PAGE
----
The full hike is a little over 3.5 miles and leads to Crater Lake and its incredible blue-green waters formed by glaciers long ago.
What’s in a name?
But if you want to hike in some real mountains, you’ll want to see the Enchantments.
Hiking this wonderland in Leavenworth, Washington is like visiting another world—the likes of which you might find in Narnia or some fantasy land.
But these hikes are not for the inexperienced, and likely too challenging for even older kids.
The “easiest” hike in the chain covers more than seven miles and rises to an elevation of 4,400 feet.
With magnificent mountain views, crystal-clear lakes, rapids, intricately-carved rocks formed by melting glaciers, and even herds of mountain goats, you may just encounter a fairy land hidden away on one of these trails.
In fact, you can expect perfection with a visit to Dragontail Peak, Inspiration Peak, Enchantment Peak and Perfection Lake.
The very first visitors to these mountains gave portions of this breathtaking area names like Aasgard, Leprechaun, and Sprite, just to name a few.
Sounds pretty magical, huh?
Hiking to the Upper Enchantments is a challenge for even the most physically fit, but the rewards are well worth any pain involved.
Who knows, you may just find a pot of gold at the top or an old fairy ready to grant your wish.
And remember, it’s all downhill from there…in the best way possible.
They’ve got it all.
Shenandoah National Park, Virginia offers a multitude of hiking experiences for all levels and all interests.
With 311 square miles of forested parkland to choose from, visitors can go back time and again to blaze new trails and see the ever-changing scenery.
But fall is the perfect time to hike Shenandoah. As the leaves turn and the mountain air brings its chill, you will see wildlife everywhere preparing to hunker down for the winter.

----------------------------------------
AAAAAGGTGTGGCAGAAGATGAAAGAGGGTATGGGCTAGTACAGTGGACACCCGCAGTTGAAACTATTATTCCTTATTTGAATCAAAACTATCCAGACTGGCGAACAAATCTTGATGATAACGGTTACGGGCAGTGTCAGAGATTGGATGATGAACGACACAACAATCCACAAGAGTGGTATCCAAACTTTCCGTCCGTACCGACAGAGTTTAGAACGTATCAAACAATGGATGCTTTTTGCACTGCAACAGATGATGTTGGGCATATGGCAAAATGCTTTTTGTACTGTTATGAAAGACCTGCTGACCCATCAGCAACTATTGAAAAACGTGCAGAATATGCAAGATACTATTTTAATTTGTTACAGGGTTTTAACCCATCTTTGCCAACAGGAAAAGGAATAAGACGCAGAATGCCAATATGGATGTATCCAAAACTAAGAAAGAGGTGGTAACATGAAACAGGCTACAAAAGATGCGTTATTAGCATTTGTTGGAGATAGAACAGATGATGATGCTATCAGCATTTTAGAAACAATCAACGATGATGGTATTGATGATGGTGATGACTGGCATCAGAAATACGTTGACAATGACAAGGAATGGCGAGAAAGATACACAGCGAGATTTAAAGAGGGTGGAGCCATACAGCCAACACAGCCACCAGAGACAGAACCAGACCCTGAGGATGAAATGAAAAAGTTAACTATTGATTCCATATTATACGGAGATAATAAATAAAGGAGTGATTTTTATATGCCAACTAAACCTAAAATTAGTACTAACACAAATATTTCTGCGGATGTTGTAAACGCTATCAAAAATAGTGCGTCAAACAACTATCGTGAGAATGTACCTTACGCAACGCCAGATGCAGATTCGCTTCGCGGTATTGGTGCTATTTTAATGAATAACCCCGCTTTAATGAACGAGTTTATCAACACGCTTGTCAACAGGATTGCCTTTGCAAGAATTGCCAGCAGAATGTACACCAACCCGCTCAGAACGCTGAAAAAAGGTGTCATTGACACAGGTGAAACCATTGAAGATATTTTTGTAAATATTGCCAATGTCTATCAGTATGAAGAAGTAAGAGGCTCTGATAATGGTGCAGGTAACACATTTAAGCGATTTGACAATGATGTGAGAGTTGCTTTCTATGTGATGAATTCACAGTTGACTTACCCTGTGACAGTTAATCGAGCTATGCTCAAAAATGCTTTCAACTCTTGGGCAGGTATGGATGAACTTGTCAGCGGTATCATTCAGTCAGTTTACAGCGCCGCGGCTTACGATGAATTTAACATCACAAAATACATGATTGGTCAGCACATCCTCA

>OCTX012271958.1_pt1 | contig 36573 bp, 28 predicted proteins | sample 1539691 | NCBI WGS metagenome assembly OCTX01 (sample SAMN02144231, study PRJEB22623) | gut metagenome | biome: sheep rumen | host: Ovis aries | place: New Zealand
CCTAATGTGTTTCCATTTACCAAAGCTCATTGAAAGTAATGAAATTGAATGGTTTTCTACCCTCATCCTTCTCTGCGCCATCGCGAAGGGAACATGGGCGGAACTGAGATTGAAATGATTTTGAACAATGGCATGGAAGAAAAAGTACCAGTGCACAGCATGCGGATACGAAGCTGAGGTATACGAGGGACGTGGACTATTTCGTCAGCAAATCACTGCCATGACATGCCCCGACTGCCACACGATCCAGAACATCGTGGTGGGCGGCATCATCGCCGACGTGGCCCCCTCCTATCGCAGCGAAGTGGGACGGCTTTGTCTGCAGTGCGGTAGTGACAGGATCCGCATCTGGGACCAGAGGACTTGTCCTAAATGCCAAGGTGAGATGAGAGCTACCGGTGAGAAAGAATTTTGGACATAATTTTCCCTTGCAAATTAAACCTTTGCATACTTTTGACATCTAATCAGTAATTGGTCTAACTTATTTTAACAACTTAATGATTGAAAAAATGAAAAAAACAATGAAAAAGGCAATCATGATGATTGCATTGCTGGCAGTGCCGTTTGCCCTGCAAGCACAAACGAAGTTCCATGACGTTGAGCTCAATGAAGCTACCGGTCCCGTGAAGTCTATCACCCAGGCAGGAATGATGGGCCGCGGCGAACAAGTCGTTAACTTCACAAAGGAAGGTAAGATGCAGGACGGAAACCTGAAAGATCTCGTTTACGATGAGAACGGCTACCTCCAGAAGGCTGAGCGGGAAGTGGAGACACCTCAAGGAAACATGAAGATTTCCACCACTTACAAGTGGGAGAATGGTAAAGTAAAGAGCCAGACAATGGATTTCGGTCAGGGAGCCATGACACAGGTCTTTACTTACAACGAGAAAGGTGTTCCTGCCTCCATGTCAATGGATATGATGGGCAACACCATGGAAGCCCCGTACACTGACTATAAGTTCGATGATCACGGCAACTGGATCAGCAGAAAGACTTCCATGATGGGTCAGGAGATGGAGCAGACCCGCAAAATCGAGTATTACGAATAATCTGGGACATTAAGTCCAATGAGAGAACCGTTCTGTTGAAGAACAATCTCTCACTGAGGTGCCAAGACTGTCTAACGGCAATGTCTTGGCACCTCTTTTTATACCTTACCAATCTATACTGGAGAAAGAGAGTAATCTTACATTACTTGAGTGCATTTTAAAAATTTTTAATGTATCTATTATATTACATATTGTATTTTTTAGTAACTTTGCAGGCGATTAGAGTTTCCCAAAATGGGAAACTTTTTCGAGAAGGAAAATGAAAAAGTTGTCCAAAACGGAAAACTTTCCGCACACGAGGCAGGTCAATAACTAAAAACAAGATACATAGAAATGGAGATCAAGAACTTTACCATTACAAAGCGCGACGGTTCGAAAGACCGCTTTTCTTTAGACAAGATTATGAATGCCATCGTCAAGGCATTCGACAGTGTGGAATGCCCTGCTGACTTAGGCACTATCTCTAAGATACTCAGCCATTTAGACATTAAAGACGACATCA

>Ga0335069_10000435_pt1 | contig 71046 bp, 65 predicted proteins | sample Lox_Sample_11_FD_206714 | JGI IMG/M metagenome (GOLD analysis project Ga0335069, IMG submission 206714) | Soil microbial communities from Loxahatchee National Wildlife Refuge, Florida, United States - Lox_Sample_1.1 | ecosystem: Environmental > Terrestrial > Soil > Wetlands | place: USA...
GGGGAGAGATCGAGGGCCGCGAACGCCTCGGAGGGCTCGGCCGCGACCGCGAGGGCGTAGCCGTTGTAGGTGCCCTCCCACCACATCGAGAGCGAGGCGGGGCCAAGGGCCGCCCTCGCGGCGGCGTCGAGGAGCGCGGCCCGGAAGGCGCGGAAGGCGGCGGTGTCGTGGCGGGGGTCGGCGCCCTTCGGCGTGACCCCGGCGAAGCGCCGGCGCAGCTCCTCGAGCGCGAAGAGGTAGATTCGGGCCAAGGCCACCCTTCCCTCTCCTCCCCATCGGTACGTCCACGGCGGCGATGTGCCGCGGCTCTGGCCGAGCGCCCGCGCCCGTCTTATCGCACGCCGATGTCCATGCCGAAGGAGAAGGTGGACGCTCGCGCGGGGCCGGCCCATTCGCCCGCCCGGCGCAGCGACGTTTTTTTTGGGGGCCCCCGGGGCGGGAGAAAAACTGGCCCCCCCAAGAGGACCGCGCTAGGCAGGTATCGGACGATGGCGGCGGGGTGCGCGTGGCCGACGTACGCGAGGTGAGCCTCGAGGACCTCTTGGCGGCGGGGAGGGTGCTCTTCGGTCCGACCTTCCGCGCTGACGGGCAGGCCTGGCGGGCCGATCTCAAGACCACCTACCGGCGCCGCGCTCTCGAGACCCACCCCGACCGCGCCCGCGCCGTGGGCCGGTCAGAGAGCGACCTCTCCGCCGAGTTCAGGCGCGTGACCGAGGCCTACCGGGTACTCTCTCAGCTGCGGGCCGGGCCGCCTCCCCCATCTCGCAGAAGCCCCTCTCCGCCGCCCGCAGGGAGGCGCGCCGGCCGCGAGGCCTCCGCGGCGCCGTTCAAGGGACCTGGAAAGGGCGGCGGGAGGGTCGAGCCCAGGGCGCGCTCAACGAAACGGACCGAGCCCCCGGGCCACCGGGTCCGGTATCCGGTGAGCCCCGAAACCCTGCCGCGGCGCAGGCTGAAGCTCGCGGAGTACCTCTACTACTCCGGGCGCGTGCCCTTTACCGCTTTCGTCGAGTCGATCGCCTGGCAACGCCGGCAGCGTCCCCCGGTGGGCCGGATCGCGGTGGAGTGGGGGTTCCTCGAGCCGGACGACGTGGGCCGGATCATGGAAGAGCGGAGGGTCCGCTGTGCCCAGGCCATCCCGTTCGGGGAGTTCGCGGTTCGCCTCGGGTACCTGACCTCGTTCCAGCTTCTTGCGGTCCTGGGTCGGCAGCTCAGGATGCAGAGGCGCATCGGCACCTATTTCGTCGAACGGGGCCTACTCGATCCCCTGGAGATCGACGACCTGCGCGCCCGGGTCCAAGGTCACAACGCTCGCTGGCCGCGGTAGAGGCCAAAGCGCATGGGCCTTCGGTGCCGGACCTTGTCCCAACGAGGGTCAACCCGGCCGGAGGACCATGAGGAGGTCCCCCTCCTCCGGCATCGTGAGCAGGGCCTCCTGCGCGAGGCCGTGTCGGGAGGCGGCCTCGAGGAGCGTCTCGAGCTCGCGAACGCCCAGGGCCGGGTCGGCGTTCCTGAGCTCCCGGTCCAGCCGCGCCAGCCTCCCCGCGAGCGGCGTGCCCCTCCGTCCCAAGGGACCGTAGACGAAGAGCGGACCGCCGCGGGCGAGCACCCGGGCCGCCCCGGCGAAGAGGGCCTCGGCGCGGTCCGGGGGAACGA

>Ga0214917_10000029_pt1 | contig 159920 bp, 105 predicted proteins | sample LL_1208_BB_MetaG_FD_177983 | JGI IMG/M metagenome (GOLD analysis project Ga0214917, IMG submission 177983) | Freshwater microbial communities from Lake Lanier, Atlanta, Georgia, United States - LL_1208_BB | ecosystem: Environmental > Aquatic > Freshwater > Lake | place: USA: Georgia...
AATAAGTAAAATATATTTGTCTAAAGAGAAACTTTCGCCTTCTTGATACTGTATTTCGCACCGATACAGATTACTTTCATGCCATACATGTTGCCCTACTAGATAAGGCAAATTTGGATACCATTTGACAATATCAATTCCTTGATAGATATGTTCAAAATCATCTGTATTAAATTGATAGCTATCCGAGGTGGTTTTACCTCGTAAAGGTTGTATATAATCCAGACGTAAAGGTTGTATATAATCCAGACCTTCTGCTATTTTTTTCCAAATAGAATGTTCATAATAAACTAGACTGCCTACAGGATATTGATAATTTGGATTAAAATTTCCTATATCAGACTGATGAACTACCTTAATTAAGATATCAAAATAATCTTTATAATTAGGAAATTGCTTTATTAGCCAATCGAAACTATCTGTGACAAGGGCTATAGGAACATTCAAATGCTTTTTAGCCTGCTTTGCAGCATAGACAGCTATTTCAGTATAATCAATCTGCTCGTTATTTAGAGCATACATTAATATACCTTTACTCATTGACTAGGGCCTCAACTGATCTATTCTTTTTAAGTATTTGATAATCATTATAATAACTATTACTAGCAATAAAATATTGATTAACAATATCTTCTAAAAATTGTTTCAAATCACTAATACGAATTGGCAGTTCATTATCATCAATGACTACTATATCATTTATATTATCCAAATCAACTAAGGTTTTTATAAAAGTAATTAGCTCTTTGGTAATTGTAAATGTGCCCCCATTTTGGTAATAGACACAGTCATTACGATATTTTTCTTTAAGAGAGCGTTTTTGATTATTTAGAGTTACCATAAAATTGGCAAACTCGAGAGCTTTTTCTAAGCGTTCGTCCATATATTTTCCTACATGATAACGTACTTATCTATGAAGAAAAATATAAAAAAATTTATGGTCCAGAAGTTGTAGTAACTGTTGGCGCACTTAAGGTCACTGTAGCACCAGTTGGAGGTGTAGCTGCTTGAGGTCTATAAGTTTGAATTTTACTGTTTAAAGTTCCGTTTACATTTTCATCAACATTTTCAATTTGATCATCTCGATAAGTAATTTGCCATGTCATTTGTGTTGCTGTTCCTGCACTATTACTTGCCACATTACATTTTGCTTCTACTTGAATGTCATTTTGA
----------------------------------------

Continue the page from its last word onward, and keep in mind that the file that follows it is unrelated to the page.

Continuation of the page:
(Just watch your back – Shenandoah is home to the black bear, and you don’t want to be the meal that gets him through his winter hibernation!)
The park is separated into districts – North, Central, and South – and each contains unique trails and geographic features.
The North District offers some very interesting historic areas discovered during archaeological research of the area, including burial sites and cemeteries.
The North is also rich in rock formations and contains Compton Peak, as well as the stunning Overall Run Falls, perfect to view colorful leaves cascading down into the water.
The Central District is perhaps the most visited location and includes shopping areas, lodging for extended stays in the park and several dining options.
And they don’t just offer beef jerky in a general store.
Skyland and Big Meadows Lodge, both in the Central District, offer “local, vegan, and gluten-free options,” in addition to traditional favorites prepared by the “culinary teams.”
Not your typical lunch stop after a long hike, but definitely something to remember.
The South District is a bit more remote for those looking to really escape into the woods, but offers trails that range from beginner to “very strenuous,” as is the case with the Riptrap Trail. Blackrock Summit offers great views of the entire park too.
Shenandoah also features plenty of areas to picnic, upscale visitor’s centers with films on the park’s history, and educational programs offered throughout the year for adults and kids alike.
Now, while those folks in Colorado and Washington State may say that the Blue Ridge Mountains are just “hills,” Shenandoah National Park really does have everything you could want in a family hike.
And with a portion of the Appalachian Trail – the hike of all hikes – running through Shenandoah National Park, this spot can’t be beat for hiking enthusiasts.
So don’t forget to take along the camera, plenty of water, and snacks. It’s always good practice when hiking in a remote area, but also comes in handy for an open-air picnic on a short trek.
And national “Take A Hike” Day is November 17th for obvious reasons. It’s the best time of the year to get out there and explore the glory of autumn.
Then when you get back home, you can take off those hiking boots and warm your tired feet by the fire with a hot beverage – spiked, of course. After all, you’ll deserve it after all that exercise!